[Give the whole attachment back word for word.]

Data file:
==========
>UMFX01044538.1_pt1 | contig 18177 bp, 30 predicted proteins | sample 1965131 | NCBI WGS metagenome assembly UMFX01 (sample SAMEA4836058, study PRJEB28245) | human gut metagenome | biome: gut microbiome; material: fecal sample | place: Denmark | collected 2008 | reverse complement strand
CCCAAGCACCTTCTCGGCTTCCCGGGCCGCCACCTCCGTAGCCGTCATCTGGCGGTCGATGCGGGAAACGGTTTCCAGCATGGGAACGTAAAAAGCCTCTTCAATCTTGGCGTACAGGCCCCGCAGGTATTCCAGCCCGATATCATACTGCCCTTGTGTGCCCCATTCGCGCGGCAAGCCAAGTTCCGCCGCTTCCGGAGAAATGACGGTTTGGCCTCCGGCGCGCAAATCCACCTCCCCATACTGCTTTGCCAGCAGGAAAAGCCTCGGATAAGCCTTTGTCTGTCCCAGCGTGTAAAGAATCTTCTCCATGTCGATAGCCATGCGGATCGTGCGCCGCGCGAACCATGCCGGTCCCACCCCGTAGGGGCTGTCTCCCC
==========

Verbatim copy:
>UMFX01044538.1_pt1 | contig 18177 bp, 30 predicted proteins | sample 1965131 | NCBI WGS metagenome assembly UMFX01 (sample SAMEA4836058, study PRJEB28245) | human gut metagenome | biome: gut microbiome; material: fecal sample | place: Denmark | collected 2008 | reverse complement strand
CCCAAGCACCTTCTCGGCTTCCCGGGCCGCCACCTCCGTAGCCGTCATCTGGCGGTCGATGCGGGAAACGGTTTCCAGCATGGGAACGTAAAAAGCCTCTTCAATCTTGGCGTACAGGCCCCGCAGGTATTCCAGCCCGATATCATACTGCCCTTGTGTGCCCCATTCGCGCGGCAAGCCAAGTTCCGCCGCTTCCGGAGAAATGACGGTTTGGCCTCCGGCGCGCAAATCCACCTCCCCATACTGCTTTGCCAGCAGGAAAAGCCTCGGATAAGCCTTTGTCTGTCCCAGCGTGTAAAGAATCTTCTCCATGTCGATAGCCATGCGGATCGTGCGCCGCGCGAACCATGCCGGTCCCACCCCGTAGGGGCTGTCTCCCC